Burdock Root

Burdock Root

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Traditionally Used for:

  • Breast cancer. Early research has found that using a product containing burdock root and other ingredients is not linked with better quality of life in people with breast cancer.

  • Diabetes. Early research shows that eating batter prepared from dried burdock root together with butter, water, salt, artificial sweetener, and ginger extract, prevents a spike in blood sugar after eating in people with diabetes.

  • Wrinkled skin. Early research shows that applying a specific cream containing burdock fruit to facial skin improves eye wrinkles (crow’s feet).

  • Fluid retention.

  • Fever.

  • Anorexia.

  • Stomach conditions.

  • Gout.

  • Acne.

  • Severely dry skin.

  • Psoriasis.

  • Some people apply burdock directly to the skin for wrinkles, dry skin (ichthyosis), acne, psoriasis, and eczema. 

  • take burdock by mouth to increase urine flow, kill germs, reduce fever, and “purify” their blood. It is also taken by mouth to treat colds, cancer, anorexia, stomach and intestinal complaints, joint pain, gout, bladder infections, diabetes, complications of syphilis, and skin conditions including acne and psoriasis. Burdock is also taken by mouth for high blood pressure, “hardening of the arteries” (arteriosclerosis), and liver disease. Some people use burdock to increase sex drive.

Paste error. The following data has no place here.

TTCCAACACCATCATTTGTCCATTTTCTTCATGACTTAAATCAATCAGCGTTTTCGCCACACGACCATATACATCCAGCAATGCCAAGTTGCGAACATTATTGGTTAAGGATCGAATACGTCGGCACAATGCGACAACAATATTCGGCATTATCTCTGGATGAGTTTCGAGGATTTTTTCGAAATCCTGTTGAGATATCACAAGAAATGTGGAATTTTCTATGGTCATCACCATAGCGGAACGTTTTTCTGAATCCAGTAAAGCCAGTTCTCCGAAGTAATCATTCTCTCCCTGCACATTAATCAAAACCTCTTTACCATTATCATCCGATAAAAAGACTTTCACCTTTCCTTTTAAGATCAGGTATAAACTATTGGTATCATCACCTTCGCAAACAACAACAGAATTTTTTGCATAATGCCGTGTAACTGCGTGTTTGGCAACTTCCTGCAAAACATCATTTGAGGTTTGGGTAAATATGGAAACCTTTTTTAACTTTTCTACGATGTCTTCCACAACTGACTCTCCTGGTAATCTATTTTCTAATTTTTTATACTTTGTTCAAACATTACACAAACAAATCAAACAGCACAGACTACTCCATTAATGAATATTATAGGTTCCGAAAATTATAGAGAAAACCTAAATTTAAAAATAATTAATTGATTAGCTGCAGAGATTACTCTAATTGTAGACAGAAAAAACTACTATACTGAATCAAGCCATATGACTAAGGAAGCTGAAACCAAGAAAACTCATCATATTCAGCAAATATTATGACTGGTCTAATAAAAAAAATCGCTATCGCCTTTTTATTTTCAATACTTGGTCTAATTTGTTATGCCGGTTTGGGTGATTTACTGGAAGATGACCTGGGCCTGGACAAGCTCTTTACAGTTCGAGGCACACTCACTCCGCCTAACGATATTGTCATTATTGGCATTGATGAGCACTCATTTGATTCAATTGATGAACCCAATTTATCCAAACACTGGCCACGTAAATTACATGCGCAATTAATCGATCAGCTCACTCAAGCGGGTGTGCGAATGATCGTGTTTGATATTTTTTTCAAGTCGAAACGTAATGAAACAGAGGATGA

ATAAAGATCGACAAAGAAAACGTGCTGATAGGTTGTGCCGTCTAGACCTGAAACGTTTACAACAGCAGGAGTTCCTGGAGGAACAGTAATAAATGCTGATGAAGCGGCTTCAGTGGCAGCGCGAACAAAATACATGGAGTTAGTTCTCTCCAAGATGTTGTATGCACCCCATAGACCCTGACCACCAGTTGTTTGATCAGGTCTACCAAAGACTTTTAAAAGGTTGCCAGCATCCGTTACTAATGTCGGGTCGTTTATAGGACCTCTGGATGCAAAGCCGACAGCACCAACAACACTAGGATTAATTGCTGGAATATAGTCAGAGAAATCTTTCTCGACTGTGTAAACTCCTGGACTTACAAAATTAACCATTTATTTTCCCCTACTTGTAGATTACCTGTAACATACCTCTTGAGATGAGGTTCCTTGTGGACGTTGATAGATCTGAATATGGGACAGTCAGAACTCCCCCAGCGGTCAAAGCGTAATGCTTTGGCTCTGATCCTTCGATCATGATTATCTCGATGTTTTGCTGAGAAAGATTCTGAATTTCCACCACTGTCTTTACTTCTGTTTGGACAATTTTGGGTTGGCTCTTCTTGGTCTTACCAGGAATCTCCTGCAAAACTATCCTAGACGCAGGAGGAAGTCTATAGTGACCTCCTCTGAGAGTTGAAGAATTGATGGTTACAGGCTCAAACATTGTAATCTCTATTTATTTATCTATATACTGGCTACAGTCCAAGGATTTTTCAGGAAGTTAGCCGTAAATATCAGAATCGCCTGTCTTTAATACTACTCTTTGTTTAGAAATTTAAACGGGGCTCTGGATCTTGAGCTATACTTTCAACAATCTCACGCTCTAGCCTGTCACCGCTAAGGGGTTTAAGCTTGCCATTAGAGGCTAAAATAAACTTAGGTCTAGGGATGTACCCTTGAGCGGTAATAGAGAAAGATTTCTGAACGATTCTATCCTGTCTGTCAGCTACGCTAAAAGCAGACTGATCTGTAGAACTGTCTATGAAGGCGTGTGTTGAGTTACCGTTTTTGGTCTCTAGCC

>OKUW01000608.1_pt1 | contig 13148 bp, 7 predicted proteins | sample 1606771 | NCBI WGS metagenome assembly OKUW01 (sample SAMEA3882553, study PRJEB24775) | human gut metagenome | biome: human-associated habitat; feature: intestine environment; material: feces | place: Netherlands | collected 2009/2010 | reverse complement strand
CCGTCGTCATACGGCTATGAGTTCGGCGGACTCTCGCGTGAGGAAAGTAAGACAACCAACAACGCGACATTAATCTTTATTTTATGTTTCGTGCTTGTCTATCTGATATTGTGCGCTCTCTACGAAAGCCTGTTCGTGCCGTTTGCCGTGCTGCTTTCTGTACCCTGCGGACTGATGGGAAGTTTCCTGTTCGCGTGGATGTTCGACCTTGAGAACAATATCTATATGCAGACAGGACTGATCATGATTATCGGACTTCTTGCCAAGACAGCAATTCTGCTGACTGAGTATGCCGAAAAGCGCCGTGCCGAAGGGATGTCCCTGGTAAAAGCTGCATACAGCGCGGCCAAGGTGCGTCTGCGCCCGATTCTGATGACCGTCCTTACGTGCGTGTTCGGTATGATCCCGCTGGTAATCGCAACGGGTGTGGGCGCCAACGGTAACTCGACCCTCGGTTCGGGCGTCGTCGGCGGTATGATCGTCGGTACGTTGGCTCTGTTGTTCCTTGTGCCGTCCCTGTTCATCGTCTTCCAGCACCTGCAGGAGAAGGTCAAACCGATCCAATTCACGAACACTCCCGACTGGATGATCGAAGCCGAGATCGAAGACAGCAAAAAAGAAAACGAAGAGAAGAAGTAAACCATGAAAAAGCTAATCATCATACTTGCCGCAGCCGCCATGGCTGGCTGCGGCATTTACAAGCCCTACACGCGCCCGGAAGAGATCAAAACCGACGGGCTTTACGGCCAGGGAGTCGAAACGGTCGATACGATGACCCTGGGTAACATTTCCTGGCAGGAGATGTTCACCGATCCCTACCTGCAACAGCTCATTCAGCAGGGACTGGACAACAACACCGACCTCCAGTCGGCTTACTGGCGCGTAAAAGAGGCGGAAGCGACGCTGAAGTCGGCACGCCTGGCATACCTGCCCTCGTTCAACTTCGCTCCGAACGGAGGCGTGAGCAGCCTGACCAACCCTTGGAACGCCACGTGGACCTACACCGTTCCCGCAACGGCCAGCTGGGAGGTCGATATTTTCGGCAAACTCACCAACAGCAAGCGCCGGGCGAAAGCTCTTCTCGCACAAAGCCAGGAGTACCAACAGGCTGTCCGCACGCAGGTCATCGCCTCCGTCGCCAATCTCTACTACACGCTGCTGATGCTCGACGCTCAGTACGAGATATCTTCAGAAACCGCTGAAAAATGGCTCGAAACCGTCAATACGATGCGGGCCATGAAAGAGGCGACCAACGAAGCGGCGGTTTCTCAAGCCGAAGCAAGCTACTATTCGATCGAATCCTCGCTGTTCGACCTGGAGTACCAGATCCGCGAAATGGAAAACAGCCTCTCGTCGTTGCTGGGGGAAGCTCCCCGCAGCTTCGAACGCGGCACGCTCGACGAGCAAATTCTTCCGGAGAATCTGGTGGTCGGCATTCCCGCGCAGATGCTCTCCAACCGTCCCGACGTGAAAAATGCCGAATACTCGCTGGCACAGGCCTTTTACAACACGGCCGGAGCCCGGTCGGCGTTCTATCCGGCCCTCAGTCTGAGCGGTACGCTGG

• Some people apply burdock directly to the skin for wrinkles, dry skin (ichthyosis), acne, psoriasis, and eczema.



  • Burdock may cause an allergic reaction in people sensitive to certain flowers and herbs. When applied directly to the skin, it can cause a rash.

  • Pregnancy and breast-feeding

  • Bleeding disorders: Burdock might slow blood clotting. 

  • Allergy to ragweed and related plants: Burdock may cause an allergic reaction in people who are sensitive to the Asteraceae/Compositae family. Members of this family include ragweed, chrysanthemums, marigolds, daisies, and many others. If you have allergies, be sure to check with your healthcare provider before taking burdock.

  • Diabetes: Some evidence suggests that taking burdock might lower blood sugar levels. 

  • Surgery: Burdock might increase the risk of bleeding during and after surgery. Stop taking it at least 2 weeks before a scheduled surgery.


Moderate Interaction!

Be cautious with this combination:

  • Medications that slow blood clotting (Anticoagulant / Antiplatelet drugs) interacts with BURDOCK

  • Burdock might slow blood clotting. Taking burdock along with medications that also slow clotting might increase the chances of bruising and bleeding. Some medications that slow blood clotting include aspirin, Advil, and motrin clopidogrel (Plavix), diclofenac (Voltaren, Cataflam, others), ibuprofen (Advil, Motrin, others), naproxen (Anaprox, Naprosyn, others), dalteparin (Fragmin), enoxaparin (Lovenox), heparin, warfarin (Coumadin), and others.


For educational purposes only. This information has not been evaluated by the Food and Drug Administration. This information is not intended to diagnose, treat, cure, or prevent any disease. Please consult with a physician or other healthcare professional regarding any medical or health related diagnosis or treatment options.